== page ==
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Tamer A Basha, Mehmet Akçakaya, Charlene Liew, Connie W Tsao, Francesca N Delling, Gifty Addae, Long Ngo, Warren J Manning, and Reza Nezafat. 2017. “Clinical performance of high-resolution late gadolinium enhancement imaging with compressed sensing.” J Magn Reson Imaging. Abstract
PURPOSE: To evaluate diagnostic image quality of 3D late gadolinium enhancement (LGE) with high isotropic spatial resolution (∼1.4 mm(3) ) images reconstructed from randomly undersampled k-space using LOw-dimensional-structure Self-learning and Thresholding (LOST). MATERIALS AND METHODS: We prospectively enrolled 270 patients (181 men; 55 ± 14 years) referred for myocardial viability assessment. 3D LGE with isotropic spatial resolution of 1.4 ± 0.1 mm(3) was acquired at 1.5T using a LOST acceleration rate of 3 to 5. In a subset of 121 patients, 3D LGE or phase-sensitive LGE were acquired with parallel imaging with an acceleration rate of 2 for comparison. Two readers evaluated image quality using a scale of 1 (poor) to 4 (excellent) and assessed for scar presence. The McNemar test statistic was used to compare the proportion of detected scar between the two sequences. We assessed the association between image quality and characteristics (age, gender, torso dimension, weight, heart rate), using generalized linear models. RESULTS: Overall, LGE detection proportions for 3D LGE with LOST were similar between readers 1 and 2 (16.30% vs. 18.15%). For image quality, readers gave 85.9% and 80.0%, respectively, for images categorized as good or excellent. Overall proportion of scar presence was not statistically different from conventional 3D LGE (28% vs. 33% [P = 0.17] for reader 1 and 26% vs. 31% [P = 0.37] for reader 2). Increasing subject heart rate was associated with lower image quality (estimated slope = -0.009 (P = 0.001)). CONCLUSION: High-resolution 3D LGE with LOST yields good to excellent image quality in >80% of patients and identifies patients with LV scar at the same rate as conventional 3D LGE. LEVEL OF EVIDENCE: 2 J. Magn. Reson. Imaging 2017.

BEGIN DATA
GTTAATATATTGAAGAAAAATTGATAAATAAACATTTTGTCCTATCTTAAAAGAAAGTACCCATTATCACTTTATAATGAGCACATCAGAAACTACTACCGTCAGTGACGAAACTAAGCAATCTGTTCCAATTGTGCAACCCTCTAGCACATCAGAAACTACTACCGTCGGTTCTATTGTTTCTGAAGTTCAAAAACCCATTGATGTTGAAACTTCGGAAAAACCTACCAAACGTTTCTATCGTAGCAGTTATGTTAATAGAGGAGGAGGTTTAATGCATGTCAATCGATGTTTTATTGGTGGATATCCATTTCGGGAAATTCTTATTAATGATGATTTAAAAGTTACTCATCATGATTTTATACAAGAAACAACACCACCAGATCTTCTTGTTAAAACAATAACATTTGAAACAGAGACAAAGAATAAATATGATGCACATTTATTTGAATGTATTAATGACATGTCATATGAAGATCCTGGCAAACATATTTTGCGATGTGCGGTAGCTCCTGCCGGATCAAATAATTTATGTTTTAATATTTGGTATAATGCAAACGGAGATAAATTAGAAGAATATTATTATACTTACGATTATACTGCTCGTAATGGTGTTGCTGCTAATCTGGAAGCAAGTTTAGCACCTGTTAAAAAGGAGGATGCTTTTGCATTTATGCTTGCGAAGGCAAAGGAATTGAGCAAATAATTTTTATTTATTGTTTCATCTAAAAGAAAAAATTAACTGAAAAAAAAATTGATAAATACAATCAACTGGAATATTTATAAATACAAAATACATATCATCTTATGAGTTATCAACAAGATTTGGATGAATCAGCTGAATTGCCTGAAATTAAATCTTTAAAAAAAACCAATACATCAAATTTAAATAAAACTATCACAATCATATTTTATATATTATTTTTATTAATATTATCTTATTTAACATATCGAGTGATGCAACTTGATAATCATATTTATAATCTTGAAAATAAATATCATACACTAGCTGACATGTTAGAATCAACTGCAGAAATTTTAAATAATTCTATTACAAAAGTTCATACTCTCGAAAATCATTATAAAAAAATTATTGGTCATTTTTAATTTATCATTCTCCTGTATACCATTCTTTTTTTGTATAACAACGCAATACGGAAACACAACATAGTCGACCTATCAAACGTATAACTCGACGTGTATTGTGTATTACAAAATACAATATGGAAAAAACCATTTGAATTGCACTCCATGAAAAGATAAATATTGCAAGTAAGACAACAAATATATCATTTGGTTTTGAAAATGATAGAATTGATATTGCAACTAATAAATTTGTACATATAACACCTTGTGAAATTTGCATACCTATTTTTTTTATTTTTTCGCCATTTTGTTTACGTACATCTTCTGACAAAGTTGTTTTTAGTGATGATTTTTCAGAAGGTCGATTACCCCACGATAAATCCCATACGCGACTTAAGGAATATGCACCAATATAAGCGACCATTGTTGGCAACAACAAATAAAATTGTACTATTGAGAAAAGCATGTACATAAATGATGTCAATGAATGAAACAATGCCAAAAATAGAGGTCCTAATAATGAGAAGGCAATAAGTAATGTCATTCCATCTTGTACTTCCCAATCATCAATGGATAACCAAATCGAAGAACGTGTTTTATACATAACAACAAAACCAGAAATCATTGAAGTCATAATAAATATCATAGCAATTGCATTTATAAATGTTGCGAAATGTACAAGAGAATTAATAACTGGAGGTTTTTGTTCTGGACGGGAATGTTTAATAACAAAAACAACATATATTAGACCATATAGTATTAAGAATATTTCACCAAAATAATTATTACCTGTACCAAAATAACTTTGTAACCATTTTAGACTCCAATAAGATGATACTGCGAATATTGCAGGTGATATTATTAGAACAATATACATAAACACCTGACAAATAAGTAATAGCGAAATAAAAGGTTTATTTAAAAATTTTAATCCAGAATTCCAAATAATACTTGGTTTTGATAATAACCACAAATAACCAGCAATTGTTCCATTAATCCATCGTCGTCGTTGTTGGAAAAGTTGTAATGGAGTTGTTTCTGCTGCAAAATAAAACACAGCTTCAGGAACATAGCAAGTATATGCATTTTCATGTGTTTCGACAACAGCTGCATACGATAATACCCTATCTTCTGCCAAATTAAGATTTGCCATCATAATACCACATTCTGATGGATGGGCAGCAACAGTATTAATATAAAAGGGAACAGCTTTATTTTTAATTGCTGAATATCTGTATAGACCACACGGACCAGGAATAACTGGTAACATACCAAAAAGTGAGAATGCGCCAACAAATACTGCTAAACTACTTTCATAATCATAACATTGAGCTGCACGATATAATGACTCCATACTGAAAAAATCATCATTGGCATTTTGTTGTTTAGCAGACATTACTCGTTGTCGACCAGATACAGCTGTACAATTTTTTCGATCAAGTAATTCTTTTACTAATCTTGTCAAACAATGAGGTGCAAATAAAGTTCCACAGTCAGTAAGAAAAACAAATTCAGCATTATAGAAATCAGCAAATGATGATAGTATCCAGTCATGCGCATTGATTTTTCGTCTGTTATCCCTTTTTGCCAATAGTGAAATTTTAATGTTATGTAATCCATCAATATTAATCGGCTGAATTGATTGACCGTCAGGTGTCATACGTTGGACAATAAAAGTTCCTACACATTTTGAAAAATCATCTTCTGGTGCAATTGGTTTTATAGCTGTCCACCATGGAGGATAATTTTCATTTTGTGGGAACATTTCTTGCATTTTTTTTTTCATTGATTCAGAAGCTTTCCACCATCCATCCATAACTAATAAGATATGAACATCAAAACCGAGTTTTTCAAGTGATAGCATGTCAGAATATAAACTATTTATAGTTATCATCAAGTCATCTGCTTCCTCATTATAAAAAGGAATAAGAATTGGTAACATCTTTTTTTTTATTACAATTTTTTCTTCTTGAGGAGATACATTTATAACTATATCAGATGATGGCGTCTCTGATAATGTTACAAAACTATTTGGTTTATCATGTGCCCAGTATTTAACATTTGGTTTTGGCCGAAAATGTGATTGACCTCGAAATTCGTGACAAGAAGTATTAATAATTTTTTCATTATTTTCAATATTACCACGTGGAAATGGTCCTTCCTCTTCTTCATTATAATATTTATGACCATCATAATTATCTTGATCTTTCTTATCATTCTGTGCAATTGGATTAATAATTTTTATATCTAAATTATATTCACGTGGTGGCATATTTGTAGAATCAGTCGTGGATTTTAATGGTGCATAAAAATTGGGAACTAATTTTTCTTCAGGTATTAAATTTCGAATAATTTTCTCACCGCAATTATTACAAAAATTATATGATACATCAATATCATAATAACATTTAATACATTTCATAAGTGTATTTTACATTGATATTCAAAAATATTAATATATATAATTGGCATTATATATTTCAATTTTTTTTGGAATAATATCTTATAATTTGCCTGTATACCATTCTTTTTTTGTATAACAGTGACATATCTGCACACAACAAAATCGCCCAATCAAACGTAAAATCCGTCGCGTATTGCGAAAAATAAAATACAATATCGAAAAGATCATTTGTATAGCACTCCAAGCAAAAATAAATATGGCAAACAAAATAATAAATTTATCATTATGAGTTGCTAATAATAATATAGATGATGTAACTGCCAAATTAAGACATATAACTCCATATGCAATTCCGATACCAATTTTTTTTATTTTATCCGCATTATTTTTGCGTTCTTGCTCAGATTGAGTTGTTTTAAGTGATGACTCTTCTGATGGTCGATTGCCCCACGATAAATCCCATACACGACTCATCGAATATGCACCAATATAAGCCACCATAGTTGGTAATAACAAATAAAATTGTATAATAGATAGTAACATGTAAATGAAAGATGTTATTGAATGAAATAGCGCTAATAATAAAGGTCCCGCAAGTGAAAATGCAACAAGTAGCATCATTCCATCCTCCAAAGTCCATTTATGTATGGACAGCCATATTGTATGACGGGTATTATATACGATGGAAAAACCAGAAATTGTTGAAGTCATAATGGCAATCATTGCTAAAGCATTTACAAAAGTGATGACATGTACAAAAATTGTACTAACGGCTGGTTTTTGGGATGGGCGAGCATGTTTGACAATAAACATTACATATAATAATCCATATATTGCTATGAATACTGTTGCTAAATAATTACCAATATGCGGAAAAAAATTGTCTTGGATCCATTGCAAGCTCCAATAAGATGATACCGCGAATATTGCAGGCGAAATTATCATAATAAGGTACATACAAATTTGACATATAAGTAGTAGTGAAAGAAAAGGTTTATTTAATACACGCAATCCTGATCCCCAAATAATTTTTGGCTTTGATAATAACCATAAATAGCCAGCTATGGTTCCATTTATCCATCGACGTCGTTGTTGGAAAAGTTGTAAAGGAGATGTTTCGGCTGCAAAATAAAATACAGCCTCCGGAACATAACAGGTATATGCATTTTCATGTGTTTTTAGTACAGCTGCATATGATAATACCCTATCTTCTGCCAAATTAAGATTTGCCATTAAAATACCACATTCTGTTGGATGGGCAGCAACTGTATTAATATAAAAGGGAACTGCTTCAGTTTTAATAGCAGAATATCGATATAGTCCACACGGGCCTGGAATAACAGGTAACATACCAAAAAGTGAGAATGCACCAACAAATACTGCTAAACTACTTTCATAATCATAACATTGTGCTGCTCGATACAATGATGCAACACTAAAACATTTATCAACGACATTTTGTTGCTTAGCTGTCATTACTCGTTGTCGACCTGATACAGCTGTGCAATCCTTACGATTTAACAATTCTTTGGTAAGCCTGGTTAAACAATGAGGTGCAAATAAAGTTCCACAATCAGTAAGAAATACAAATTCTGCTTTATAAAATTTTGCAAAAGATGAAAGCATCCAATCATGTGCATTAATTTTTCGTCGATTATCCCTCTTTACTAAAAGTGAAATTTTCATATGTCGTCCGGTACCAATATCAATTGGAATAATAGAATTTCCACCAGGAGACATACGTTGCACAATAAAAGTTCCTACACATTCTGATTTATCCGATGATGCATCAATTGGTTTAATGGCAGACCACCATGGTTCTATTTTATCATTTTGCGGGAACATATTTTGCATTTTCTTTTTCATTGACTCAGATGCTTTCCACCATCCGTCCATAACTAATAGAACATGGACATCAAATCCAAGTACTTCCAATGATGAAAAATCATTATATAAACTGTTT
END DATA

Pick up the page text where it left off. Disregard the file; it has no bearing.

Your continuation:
Shiro Nakamori, Javid Alakbarli, Steven Bellm, Shweta R Motiwala, Gifty Addae, Warren J Manning, and Reza Nezafat. 2017. “Native T1 value in the remote myocardium is independently associated with left ventricular dysfunction in patients with prior myocardial infarction.” J Magn Reson Imaging. Abstract
PURPOSE: To compare remote myocardium native T1 in patients with chronic myocardial infarction (MI) and controls without MI and to elucidate the relationship of infarct size and native T1 in the remote myocardium for the prediction of left ventricular (LV) systolic dysfunction after MI. MATERIALS AND METHODS: A total of 41 chronic MI (18 anterior MI) patients and 15 age-matched volunteers with normal LV systolic function and no history of MI underwent cardiac magnetic resonance imaging (MRI) at 1.5T. Native T1 map was performed using a slice interleaved T1 mapping and late gadolinium enhancement (LGE) imaging. Cine MR was acquired to assess LV function and mass. RESULTS: The remote myocardium native T1 time was significantly elevated in patients with prior MI, compared to controls, for both anterior MI and nonanterior MI (anterior MI: 1099 ± 30, nonanterior MI: 1097 ± 39, controls: 1068 ± 25 msec, P < 0.05). Remote myocardium native T1 moderately correlated with LV volume, mass index, and ejection fraction (r = 0.38, 0.50, -0.49, respectively, all P < 0.05). LGE infarct size had a moderate correlation with reduced LV ejection fraction (r = -0.33, P < 0.05), but there was no significant association between native T1 and infarct size. Native T1 time in the remote myocardium was independently associated with reduced LV ejection fraction, after adjusting for age, gender, infarct size, and comorbidity (β = -0.34, P = 0.03). CONCLUSION: In chronic MI, the severity of LV systolic dysfunction after MI is independently associated with native T1 in the remote myocardium. Diffuse myocardial fibrosis in the remote myocardium may play an important pathophysiological role of post-MI LV dysfunction. LEVEL OF EVIDENCE: 1 J. Magn. Reson. Imaging 2017.